However, the scheduled headway on the BD line is 144 seconds (2 minutes, 24 seconds) in the morning peak. Quite clearly, it is impossible to operate this headway given the constraints at Kennedy, and a queue of trains builds up. This affects service on the entire line unless trains are inserted along the way to bring the headway back down to the scheduled level.

The TTC should seriously consider short-turning some trains. This could be done at Warden, provided that these trains crossed over to the westbound platform so that they did not block the eastbound flow. Yes, this would require careful management at Warden, but it would reduce the backlog at Kennedy and allow a reliably frequent service to operate on the rest of the line.

I say this with some trepidation because this scheme could also foul up the line just as badly as the current arrangement if it were not managed to ensure fast in, fast out turnarounds of the short-turning trains.

A further option, applicable only to the am peak, would be to send trains that would run out of service to Greenwood into the yard eastbound.

I write this not just as someone who is personally inconvenienced, but out of concern that a long-standing operational problem affecting service capacity has not been addressed.

After Wednesday’s update at the TTC, I will add to this item as appropriate.

27 thoughts on “Interminable Waits at Kennedy (Update 3)

  1. Delays at the terminus are a fact of life at Downsview, where it’s not unusual to wait 15 minutes to crawl up from Yorkdale. Strangely, the problem is worst at off-peak or near-peak times, like 10 AM or 3 PM; rush-hour traffic is nearly delay-free. I’ve often thought that the problem was an inefficient shift change, since the trains will stay in the station for several minutes before turning back southbound.

    Steve: The problem is that the trains have too much running time and get to the terminals very early. Even on the wider off-peak headways, there isn’t enough room to hold all the trains that are at the end of the line. On a surface route, this shows up as large groups of vehicles at terminals. In the subway, there’s only room for two.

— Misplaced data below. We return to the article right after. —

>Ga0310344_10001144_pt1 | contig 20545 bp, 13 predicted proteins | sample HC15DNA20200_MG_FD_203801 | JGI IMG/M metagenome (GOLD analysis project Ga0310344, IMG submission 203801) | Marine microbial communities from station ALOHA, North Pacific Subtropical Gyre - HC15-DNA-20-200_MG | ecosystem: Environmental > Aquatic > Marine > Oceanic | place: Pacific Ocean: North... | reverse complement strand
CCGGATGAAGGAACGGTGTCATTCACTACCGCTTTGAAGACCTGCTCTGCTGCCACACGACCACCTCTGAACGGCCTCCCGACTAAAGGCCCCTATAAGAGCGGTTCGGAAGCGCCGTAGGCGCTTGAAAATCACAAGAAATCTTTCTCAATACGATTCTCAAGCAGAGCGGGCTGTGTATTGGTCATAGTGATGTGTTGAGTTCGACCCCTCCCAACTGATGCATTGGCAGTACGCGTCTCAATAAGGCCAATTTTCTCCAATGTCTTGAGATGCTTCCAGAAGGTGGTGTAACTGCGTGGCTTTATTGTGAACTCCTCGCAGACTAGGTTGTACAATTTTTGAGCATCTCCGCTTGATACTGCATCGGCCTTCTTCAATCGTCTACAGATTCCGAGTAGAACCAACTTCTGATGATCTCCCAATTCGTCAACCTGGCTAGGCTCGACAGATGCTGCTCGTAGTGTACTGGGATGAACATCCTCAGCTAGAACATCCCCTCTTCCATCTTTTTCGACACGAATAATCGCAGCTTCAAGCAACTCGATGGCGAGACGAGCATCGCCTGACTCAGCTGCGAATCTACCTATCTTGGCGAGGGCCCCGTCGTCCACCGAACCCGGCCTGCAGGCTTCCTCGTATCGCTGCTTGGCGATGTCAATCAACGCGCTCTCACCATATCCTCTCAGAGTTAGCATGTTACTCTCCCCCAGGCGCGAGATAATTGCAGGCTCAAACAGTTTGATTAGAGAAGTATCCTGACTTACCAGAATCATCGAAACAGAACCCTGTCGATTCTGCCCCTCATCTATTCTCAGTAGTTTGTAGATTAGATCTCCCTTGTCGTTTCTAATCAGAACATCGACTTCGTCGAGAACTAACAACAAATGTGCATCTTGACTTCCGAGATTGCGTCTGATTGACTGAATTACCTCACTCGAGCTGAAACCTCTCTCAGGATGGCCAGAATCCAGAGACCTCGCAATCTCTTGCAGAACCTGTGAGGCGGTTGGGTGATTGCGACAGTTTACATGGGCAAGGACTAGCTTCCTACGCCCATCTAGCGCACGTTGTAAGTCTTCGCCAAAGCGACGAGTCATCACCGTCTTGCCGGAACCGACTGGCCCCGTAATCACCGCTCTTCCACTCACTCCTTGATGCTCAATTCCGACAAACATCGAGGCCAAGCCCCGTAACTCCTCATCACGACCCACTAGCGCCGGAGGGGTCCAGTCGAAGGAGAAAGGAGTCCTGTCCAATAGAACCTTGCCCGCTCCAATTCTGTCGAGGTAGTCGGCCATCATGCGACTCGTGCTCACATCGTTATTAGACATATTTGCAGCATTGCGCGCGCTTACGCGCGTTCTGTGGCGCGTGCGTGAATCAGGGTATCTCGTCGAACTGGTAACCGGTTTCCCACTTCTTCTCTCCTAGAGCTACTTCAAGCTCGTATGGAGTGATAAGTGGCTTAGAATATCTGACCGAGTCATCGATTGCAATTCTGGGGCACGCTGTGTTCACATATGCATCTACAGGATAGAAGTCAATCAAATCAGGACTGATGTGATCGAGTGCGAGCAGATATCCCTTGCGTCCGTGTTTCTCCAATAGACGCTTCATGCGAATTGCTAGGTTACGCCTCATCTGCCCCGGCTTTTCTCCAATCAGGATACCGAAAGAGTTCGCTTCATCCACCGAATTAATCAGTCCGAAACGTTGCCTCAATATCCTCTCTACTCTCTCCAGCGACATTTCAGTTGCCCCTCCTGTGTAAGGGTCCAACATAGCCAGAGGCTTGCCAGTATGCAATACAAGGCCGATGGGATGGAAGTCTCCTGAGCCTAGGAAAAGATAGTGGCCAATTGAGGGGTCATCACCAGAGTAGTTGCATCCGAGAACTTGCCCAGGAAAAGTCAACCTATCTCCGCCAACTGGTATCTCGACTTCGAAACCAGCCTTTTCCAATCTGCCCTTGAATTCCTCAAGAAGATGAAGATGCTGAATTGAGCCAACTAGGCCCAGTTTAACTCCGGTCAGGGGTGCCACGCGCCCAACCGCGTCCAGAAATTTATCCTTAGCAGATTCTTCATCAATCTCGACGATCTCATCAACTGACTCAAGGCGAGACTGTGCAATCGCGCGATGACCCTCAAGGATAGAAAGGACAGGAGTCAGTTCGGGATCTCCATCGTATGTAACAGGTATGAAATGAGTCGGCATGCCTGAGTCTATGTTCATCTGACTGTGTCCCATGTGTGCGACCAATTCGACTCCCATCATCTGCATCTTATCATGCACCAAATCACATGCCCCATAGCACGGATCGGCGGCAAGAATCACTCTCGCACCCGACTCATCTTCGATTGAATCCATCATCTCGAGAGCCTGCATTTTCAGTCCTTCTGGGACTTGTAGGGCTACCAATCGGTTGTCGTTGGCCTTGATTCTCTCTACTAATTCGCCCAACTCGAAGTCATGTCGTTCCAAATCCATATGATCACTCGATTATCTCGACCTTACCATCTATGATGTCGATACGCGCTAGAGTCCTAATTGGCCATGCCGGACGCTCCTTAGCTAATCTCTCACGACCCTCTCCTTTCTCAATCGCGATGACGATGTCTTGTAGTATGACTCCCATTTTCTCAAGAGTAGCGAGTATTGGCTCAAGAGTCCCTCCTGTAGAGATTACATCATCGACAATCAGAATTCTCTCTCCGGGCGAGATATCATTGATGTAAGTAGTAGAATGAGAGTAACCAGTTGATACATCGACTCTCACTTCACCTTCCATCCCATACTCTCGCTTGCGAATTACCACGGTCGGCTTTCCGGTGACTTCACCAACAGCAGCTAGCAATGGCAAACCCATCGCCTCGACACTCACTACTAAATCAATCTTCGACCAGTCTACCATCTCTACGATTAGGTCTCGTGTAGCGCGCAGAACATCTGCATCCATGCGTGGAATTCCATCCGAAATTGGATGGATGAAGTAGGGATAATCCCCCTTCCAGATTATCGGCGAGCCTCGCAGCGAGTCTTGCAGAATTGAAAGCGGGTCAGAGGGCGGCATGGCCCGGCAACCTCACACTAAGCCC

This situation will only get worse if the TTC tries to run more frequent service. The tighter the headway, the more closely aligned the schedule has to be to the actual running time conditions on the line.


  2. Thanks for the info Steve. This is definately becoming tiresome, and I too was wondering why they haven’t started short-turing trains at Warden to avoid the long queue of trains leading up to Kennedy.

    I would have no problem if every other train were a Warden-bound train, expecially if it means that once I’m on a train, it will actually move. Furthermore, eastbound ridership is low enough in the AM that the number of riders impacted would be very low. As for the PM rush, I still think it would make sense to run with two eastern terminals, because anything must be better than what we’ve been getting for the past two weeks.


  3. It’s not just Kennedy, but Finch, Downsview, and Kipling as well … but it has ALWAYS been like this, as far back as I can remember.

    The complexity of managing a turnback such as the one you suggest is almost as bad as running the Y — every train has to fit into its pre-determined pocket. Turnbacks at Warden will lead to delays similar to the ones experienced by southbound Spadina trains just north of St. Clair W. in the AM rush (as they wait for their spot with the short-turns pulling out of the St. Clair W. pocket track). A Warden turnback will be worse though because there is no pocket track, so it will affect westbound service.

    The TTC is really hung up on evenly spaced headways, so I don’t know if your proposal would work, although it was used at Eglinton Stn. for a while in the 70s. The problem has always been uneven arrivals at certain locations. That was the biggest problem at the Y as well. Even if trains were dispatched at uniform intervals from the terminals, they would not arrive at the Y with that same even spacing. The same thing would happen with a Warden turnback. It would require precise co-ordination of westbound and eastbound movements. It can be done, but the TTC has shown in the past that it simply cannot be bothered with the additional complexity of that kind of arrangement.